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If you do not have carryover realized losses to offset the capital gains you would get (and prevent them from adding to your AGI), then the idea of avoiding dividends by selling something before its dividend and buying something else after its dividend (the VTI to VV thing I mentioned) is not going to benefit you much. The reason is that the before something (VTI) sale will create a capital gain and probably a short-term gain at that.
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Old 01-03-2016, 10:27 AM   #11
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I have a typical foreign tax credit of about $4k/year. Won't be touched unless I earn more money. I can pass it back to prior year this first year which is very good. That will be a deduction against 39.6%. So I think things are great for 2016. I have been handling 1116 for a long time.
May I lean on your expertise with Form 1116 please?

If one stays in the 15% marginal income tax bracket, then one's qualified dividends are taxed at 0%. That means that for foreign qualified dividends, one should not be able to claim the foreign tax credit for the foreign taxes paid on the foreign qualified dividends that one does not pay US tax on --- unless one qualifies for the IRS "Adjustment exception."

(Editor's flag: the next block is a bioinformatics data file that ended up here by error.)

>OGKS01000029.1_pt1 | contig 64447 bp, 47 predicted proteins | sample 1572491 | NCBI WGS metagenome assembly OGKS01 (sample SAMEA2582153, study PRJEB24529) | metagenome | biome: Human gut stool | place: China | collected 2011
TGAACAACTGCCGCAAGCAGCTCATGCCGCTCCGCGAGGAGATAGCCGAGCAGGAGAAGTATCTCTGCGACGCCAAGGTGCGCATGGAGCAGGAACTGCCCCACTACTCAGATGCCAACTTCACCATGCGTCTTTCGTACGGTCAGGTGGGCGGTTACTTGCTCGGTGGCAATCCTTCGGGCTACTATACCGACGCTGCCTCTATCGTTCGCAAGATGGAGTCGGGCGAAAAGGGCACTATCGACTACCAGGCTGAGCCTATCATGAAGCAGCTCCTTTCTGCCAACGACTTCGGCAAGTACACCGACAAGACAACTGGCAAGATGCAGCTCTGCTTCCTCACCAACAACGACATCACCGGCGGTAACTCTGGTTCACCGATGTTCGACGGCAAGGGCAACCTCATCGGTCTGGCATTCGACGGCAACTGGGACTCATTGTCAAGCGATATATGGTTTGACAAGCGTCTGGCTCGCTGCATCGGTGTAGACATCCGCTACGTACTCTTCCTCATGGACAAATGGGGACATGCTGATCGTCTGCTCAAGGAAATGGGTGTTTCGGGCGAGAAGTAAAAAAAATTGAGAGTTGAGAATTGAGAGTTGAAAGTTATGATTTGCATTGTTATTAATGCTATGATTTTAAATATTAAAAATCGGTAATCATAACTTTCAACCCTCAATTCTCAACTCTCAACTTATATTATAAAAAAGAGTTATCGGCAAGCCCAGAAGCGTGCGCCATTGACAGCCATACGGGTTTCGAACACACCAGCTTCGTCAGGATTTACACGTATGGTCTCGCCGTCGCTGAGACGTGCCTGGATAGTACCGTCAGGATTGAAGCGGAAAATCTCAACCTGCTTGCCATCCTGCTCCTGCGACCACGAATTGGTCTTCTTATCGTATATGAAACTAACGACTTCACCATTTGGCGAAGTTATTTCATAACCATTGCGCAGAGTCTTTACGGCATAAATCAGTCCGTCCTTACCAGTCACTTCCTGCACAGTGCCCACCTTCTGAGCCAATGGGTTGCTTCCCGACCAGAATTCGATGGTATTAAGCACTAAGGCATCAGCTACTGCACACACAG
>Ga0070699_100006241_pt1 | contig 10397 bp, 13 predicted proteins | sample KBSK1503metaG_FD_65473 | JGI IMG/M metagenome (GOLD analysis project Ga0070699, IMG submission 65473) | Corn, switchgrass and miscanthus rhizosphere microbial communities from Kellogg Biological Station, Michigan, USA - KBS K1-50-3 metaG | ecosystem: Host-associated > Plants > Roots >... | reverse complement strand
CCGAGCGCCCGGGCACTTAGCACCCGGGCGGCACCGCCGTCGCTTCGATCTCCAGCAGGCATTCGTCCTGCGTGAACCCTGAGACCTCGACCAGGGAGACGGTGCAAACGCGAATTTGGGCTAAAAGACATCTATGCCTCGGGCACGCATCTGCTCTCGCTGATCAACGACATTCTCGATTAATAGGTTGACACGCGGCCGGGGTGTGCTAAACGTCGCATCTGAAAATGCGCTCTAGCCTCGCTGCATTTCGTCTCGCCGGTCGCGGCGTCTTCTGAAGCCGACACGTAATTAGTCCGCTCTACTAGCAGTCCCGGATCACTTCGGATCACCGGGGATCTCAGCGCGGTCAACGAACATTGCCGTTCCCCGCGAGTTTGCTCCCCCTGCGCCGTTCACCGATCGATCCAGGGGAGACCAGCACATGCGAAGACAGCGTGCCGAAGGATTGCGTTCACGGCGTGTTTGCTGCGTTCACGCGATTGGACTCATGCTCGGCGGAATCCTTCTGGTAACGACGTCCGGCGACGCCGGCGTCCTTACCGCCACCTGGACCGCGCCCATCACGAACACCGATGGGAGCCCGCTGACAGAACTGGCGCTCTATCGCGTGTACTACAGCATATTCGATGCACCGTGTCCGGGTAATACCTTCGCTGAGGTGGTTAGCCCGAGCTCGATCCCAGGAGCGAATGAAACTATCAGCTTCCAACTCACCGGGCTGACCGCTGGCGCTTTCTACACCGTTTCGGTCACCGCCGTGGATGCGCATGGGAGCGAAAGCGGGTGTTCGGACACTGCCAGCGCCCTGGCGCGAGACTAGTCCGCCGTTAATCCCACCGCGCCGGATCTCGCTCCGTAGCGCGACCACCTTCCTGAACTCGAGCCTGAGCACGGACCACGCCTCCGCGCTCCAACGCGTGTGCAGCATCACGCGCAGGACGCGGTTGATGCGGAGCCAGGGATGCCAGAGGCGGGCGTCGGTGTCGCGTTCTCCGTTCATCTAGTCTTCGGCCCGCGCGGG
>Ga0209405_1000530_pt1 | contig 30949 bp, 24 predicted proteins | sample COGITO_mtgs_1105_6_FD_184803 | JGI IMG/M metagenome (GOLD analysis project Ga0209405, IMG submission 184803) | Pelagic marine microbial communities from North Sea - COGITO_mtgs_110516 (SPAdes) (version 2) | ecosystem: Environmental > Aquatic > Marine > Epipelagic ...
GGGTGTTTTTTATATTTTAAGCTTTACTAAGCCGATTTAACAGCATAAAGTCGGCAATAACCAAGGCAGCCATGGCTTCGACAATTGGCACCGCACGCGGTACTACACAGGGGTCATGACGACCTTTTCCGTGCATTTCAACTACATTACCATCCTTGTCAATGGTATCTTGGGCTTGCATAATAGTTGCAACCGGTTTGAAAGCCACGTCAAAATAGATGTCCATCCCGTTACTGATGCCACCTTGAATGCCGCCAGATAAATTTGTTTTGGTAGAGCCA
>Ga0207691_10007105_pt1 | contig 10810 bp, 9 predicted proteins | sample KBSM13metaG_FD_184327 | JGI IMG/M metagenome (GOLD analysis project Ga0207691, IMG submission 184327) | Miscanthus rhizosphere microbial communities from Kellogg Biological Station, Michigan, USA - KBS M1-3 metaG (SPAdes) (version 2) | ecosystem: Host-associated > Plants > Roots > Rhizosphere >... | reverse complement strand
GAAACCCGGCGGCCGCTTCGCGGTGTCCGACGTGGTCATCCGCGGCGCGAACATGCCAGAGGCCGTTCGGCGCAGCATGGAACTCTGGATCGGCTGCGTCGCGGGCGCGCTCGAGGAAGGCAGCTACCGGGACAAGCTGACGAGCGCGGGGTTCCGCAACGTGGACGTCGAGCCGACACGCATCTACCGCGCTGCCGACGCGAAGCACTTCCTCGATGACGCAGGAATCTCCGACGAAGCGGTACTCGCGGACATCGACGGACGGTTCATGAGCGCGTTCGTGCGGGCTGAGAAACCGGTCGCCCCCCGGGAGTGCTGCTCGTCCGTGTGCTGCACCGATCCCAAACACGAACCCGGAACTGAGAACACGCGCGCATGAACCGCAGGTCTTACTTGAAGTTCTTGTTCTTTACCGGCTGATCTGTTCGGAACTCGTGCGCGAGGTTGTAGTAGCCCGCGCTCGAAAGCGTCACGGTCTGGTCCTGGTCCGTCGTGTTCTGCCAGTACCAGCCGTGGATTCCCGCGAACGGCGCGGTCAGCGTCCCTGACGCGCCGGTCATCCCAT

This thread was about staying in/below the 15% marginal income tax bracket. Have you had to adjust your foreign-sourced dividend income to exclude foreign qualified dividends on Form 1116 before?

Also, bonus question: I guess that a capital gain on a US mutual fund of foreign stocks is not considered foreign-source capital gain, right? That is, if one sells say a Vanguard mutual fund or ETF such as VTIAX or VSS and realizes a capital gain, then that is not foreign source income.

Thanks!
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Old 01-03-2016, 11:34 AM   #12
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May I lean on your expertise with Form 1116 please?

If one stays in the 15% marginal income tax bracket, then one's qualified dividends are taxed at 0%. That means that for foreign qualified dividends, one should not be able to claim the foreign tax credit for the foreign taxes paid on the foreign qualified dividends that one does not pay US tax on --- unless one qualifies for the IRS "Adjustment exception."

This thread was about staying in/below the 15% marginal income tax bracket. Have you had to adjust your foreign-sourced dividend income to exclude foreign qualified dividends on Form 1116 before?